Eastman EU1-C Concert Ukulele body

For the bridge I am pleased to see a simple slot bridge made from rosewood which echoes the vintage / Martin style I think these are going for. I like them for their simplicity and lack of space taken up on the sound board. They just work. This example looks far paler than I would like though and needs some stain or oiling to darken it up a bit as it really stands out. That holds a straight topped bone saddle with string spacing at 43mm. Oddly the top of the saddle has a curve indicating a radius on the fingerboard, but there is no radius. Ho hum - answers on a postcard... Incidentally it's interesting to note that even the tenor gets a slot bridge.

Eastman EU1-C Concert Ukulele bridge

Decoration is simple and also has a vintage vibe with tortoiseshell style bindings to the top and back and a black and white sound hole rosette with the white stained a yellowish by the finish which tones it back. It's all very up my street though i'd prefer the purfling addition on the original to the tortoiseshell, but it's all still nice looking. In the first 'downgrade' from the EU3 we now have an open pore satin coat rather than a gloss which I think is a shame. One of the things I liked most about the EU3 was their nitrocellulose glosses which are ultra thin and will age beautifully. They also made the wood grain shine and shimmer whereas things look much more flat here. Still you do get a bit of sunburst buffing here which is rather pretty, but it's a far cry from the gloss version.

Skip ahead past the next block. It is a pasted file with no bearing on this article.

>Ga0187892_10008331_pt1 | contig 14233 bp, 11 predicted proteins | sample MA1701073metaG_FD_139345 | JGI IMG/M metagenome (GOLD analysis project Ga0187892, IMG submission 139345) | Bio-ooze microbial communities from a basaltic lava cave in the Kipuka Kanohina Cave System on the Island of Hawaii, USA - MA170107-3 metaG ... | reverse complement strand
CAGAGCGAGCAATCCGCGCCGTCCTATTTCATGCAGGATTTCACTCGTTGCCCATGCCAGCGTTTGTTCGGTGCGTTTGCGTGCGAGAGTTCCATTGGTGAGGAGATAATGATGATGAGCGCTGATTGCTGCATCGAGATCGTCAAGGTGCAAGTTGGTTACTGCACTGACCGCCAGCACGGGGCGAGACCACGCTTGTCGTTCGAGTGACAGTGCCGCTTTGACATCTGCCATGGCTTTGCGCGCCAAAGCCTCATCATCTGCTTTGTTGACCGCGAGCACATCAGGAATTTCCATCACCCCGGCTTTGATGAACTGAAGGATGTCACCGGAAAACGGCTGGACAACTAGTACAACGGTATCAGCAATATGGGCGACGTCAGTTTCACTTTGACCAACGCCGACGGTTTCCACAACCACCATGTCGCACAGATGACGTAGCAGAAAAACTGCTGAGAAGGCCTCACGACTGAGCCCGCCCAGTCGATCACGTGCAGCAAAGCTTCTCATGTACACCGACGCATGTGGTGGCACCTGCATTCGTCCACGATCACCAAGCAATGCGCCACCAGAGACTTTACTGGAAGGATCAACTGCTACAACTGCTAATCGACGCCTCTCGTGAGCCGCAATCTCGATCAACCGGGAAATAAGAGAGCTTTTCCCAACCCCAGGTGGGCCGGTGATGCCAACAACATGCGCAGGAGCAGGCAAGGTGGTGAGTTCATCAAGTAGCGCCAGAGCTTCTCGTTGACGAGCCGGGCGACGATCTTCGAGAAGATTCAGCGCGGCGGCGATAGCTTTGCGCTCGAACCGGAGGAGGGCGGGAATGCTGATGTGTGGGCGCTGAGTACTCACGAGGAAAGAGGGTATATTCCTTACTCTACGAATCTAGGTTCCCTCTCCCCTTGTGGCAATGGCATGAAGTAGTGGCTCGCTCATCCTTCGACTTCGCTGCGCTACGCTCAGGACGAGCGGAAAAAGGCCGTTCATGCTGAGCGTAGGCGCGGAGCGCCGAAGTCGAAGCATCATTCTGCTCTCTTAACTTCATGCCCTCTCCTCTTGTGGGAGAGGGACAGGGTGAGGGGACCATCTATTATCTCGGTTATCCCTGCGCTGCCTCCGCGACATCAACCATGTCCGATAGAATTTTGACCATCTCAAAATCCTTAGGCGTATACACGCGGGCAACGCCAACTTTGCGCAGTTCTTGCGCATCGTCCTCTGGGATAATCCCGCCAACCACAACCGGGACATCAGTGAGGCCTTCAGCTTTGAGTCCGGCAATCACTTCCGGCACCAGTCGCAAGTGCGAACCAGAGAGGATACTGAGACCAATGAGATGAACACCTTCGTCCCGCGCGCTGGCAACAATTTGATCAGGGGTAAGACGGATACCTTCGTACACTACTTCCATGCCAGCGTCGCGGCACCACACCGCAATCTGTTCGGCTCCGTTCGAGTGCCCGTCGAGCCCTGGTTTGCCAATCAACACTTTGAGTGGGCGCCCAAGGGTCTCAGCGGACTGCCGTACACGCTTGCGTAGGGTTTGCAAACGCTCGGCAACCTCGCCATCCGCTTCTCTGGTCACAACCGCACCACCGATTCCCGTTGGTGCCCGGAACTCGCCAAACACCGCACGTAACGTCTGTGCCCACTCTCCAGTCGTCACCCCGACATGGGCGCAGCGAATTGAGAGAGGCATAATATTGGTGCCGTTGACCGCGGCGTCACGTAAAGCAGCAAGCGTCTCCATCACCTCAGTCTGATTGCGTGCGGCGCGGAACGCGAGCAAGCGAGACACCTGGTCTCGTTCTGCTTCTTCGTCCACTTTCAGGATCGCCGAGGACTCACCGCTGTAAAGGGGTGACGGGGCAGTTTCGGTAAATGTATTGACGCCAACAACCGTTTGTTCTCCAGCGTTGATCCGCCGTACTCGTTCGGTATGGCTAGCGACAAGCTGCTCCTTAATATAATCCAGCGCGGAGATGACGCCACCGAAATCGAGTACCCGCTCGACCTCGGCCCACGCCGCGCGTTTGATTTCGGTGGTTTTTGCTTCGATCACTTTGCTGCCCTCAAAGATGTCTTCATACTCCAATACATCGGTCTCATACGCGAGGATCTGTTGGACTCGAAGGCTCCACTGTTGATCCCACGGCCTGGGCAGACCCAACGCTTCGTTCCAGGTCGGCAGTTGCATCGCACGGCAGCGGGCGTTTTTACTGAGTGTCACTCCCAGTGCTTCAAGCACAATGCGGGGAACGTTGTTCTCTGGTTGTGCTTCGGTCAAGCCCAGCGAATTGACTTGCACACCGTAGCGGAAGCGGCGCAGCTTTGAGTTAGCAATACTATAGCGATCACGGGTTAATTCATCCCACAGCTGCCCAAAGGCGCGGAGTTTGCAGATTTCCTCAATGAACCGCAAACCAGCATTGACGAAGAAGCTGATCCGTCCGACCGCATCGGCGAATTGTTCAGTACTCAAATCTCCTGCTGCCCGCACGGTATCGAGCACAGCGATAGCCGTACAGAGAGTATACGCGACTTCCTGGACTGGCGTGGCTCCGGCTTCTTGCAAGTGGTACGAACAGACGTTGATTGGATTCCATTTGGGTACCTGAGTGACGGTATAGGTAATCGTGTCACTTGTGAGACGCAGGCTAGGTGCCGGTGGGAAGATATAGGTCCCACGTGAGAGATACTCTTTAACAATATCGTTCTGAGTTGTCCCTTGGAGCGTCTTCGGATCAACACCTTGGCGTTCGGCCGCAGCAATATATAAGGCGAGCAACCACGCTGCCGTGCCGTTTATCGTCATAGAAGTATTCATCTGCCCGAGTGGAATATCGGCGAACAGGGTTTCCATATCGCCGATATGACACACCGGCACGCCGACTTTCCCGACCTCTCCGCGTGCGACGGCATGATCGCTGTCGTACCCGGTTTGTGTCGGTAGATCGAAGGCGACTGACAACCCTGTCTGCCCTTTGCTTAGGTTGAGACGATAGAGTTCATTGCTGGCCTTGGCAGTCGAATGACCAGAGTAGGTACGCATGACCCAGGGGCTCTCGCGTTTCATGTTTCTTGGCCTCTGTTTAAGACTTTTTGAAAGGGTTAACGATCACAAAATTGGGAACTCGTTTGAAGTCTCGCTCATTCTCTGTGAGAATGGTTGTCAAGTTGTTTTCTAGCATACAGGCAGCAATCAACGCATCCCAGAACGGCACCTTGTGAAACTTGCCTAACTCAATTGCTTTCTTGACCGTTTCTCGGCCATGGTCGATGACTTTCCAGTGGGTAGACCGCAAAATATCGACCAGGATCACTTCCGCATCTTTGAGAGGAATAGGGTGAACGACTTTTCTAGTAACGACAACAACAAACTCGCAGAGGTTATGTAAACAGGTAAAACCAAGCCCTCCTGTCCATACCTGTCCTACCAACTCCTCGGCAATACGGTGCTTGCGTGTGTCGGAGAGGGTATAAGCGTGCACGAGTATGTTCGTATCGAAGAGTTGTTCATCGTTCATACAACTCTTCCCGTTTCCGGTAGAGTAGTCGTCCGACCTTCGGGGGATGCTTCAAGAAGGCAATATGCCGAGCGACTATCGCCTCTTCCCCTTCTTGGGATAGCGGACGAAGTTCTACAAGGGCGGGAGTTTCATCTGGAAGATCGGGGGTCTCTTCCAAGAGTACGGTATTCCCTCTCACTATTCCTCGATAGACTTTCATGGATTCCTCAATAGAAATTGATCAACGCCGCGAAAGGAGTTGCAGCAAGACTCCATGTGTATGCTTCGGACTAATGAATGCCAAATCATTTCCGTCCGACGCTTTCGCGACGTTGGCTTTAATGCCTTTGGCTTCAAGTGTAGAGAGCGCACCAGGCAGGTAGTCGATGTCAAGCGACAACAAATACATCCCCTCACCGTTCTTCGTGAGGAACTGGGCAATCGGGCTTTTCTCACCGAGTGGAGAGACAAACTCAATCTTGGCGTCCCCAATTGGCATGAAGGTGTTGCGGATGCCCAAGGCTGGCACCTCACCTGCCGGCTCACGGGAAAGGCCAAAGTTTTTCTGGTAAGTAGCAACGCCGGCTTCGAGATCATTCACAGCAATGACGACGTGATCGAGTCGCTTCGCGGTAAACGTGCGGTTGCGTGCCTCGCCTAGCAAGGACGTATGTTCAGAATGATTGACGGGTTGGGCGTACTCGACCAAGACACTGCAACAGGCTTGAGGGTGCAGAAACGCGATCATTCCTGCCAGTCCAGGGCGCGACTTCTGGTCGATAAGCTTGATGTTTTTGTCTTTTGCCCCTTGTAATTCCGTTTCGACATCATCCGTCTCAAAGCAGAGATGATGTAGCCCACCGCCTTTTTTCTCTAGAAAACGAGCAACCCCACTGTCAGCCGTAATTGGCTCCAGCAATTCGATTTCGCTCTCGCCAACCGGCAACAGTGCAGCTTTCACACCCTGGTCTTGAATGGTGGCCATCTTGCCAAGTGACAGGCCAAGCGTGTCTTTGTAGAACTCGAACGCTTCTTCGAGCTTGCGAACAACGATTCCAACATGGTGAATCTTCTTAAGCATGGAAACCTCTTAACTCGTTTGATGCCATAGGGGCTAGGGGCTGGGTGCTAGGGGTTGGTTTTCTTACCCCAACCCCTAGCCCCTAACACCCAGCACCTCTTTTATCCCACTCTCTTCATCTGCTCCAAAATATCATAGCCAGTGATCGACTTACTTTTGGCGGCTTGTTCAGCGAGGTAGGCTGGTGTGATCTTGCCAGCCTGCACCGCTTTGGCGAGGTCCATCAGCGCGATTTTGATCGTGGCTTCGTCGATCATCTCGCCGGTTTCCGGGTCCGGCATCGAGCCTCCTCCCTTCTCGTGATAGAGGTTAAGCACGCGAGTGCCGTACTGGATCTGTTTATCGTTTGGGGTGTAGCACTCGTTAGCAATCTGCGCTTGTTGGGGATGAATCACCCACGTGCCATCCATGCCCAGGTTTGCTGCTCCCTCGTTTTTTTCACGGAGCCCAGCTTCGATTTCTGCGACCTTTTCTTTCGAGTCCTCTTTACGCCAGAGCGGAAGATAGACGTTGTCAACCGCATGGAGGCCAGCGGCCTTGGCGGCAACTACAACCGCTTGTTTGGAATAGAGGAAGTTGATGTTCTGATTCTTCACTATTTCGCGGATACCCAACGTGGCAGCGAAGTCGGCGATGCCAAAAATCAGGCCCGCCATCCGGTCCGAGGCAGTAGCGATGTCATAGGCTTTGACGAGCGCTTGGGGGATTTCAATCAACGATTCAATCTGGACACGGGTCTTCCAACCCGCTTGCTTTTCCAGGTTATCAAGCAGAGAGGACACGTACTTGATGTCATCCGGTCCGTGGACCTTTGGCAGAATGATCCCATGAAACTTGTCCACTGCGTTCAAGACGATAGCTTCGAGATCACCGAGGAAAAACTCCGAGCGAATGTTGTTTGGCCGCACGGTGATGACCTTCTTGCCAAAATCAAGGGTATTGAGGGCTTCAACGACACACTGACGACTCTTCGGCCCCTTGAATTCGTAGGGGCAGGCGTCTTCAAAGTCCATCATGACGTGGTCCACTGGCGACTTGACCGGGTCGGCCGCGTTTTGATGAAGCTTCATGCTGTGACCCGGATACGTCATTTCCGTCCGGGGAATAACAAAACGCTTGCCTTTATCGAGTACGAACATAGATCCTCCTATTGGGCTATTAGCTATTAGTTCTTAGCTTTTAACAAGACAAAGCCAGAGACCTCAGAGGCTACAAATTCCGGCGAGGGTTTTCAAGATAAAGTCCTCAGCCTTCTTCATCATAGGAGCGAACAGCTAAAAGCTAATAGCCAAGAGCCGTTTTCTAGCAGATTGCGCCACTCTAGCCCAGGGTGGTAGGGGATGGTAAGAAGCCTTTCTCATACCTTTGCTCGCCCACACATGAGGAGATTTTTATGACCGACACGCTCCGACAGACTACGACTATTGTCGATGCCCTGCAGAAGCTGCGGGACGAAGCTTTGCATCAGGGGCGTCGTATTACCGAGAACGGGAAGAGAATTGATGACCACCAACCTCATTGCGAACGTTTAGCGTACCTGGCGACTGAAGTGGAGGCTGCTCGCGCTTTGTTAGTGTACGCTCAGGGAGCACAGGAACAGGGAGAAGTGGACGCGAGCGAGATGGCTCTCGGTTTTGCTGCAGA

Eastman EU1-C Concert Ukulele finish

Inside is is largely tidy bar a bit of glue mess on the underside of the bridge dowels. The braces are thin and the top vertically braced on the lower bout and the linings are notched. The top is also pretty thin and the sound hole edge is reinforced.